Health Professionals' Attitudes towards Electronic Psychosocial Assessments in Youth Mental Healthcare

Sally Bradford, Debra RICKWOOD, Douglas Boer

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Psychosocial assessments can help mental health professionals establish good therapeutic relationships while simultaneously conducting holistic assessments of their young clients. Using technology to conduct assessments may increase disclosure by young people; however, the uptake of new technologies into current face-to-face practice has been slow. In the current study, we were interested in exploring the attitudes of mental health workers to using an electronic psychosocial assessment tool (e-tool) within face-to-face service delivery with adolescents and young adults. An exploratory design was used to identify and qualitatively describe the views of 46 mental health workers from services across the ACT and Victoria, Australia. Data were coded using an inductive thematic approach. Comments indicated that mental health workers held both positive and negative views about the e-tool. Some participants believed that it would allow disclosure to occur in a stepped process, normalize questions, give youth greater input, and be time efficient. However, the majority believed that the e-tool would infringe on their work because they needed to respond to their clients immediately, it would not provide an accurate representation of the client, young people did not have the necessary capabilities to engage in the process, they would miss non-verbal cues from the young person, and they were more likely to gain information from organic conversations. The results suggest that many mental health professionals may be fearful of incorporating new technologies in current practice. Specific training and supportive implementation guidelines must be developed to support use of these new technologies and change practice.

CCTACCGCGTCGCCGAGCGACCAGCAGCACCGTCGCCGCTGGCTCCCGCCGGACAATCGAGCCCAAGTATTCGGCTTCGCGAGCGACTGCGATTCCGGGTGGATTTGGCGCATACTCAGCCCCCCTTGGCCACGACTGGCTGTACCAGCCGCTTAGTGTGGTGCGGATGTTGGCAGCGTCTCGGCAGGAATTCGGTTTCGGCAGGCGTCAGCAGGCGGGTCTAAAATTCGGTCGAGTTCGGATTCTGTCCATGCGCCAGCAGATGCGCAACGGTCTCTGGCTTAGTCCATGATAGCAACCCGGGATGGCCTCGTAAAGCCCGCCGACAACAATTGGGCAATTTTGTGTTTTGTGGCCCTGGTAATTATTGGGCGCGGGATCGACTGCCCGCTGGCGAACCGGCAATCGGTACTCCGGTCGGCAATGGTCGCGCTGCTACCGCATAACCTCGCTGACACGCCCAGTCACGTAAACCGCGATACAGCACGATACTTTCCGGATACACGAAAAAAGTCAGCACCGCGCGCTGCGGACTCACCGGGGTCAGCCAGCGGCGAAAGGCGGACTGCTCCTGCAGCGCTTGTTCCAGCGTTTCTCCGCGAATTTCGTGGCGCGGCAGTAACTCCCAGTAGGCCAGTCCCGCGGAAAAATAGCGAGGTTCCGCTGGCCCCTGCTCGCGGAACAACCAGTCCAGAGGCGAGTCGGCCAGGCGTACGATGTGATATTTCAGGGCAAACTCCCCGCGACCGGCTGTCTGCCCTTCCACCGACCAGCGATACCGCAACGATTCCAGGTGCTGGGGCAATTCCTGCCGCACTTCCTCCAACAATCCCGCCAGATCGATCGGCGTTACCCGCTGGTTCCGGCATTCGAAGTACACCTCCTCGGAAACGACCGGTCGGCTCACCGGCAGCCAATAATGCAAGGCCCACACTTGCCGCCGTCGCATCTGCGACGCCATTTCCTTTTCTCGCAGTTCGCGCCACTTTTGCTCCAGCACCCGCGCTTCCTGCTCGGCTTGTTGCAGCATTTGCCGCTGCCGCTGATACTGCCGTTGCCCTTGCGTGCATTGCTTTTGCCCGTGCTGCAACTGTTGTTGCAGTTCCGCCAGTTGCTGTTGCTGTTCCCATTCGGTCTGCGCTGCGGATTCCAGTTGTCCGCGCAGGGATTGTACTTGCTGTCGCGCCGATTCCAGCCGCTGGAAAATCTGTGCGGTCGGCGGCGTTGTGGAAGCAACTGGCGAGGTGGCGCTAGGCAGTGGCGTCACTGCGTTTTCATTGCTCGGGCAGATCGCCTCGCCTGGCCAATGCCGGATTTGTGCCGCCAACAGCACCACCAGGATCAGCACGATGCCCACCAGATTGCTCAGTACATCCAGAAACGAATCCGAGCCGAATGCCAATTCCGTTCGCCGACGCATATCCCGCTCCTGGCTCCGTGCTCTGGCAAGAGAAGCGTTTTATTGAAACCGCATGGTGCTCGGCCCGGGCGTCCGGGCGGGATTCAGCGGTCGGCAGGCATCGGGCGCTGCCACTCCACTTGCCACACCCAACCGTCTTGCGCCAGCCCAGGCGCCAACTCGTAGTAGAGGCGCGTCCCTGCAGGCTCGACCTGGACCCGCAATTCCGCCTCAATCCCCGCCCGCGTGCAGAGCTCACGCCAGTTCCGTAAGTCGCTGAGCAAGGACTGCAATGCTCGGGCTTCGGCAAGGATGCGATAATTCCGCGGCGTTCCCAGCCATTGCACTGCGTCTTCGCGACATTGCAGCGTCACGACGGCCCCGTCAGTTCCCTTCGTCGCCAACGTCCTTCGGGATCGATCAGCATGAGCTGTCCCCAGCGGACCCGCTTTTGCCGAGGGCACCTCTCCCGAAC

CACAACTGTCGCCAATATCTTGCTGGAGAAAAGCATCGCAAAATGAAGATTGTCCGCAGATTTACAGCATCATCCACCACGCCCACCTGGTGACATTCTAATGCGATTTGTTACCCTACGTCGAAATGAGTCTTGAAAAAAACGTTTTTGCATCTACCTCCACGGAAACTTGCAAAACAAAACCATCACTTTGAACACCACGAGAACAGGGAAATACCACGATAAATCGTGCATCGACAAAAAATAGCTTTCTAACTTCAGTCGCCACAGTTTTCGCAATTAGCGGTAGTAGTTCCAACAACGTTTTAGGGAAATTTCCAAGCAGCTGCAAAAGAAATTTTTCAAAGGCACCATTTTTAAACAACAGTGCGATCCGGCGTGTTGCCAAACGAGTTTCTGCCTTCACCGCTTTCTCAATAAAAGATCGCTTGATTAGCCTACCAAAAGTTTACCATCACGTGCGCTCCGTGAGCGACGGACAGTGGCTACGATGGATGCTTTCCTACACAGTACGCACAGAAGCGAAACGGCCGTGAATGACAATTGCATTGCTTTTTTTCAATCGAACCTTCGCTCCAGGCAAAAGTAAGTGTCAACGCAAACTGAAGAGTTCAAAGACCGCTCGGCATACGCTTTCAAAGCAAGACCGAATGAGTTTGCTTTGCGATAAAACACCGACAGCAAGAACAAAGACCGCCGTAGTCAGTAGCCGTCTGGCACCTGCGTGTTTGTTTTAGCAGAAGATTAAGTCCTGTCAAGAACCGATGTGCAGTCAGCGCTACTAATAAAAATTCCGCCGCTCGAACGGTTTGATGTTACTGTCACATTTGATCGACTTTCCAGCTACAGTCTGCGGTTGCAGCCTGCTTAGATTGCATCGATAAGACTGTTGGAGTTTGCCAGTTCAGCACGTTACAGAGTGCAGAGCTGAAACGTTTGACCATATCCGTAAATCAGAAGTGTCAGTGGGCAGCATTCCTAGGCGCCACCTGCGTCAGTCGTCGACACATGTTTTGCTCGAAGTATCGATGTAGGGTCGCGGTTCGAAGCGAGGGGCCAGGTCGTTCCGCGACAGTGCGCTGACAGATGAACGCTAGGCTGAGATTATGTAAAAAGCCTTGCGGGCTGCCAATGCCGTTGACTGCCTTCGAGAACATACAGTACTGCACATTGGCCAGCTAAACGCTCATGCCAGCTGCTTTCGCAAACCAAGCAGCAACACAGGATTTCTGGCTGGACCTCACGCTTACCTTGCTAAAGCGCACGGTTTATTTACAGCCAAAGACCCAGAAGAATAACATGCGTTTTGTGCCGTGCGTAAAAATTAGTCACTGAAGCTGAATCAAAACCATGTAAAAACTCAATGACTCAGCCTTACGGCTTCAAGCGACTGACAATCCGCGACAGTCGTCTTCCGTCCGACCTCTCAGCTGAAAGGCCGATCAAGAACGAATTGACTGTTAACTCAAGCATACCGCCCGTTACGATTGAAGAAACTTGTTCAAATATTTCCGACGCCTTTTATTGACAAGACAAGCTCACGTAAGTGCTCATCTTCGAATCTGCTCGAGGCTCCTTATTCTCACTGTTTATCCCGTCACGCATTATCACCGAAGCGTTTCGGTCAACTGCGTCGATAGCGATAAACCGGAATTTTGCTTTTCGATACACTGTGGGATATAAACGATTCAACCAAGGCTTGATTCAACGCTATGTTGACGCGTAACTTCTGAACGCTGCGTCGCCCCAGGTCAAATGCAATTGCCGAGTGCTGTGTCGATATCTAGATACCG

Original languageEnglish
Pages (from-to)1822-1833
Number of pages12
JournalHealth (Irvine)
Issue number14
Publication statusPublished - 2014


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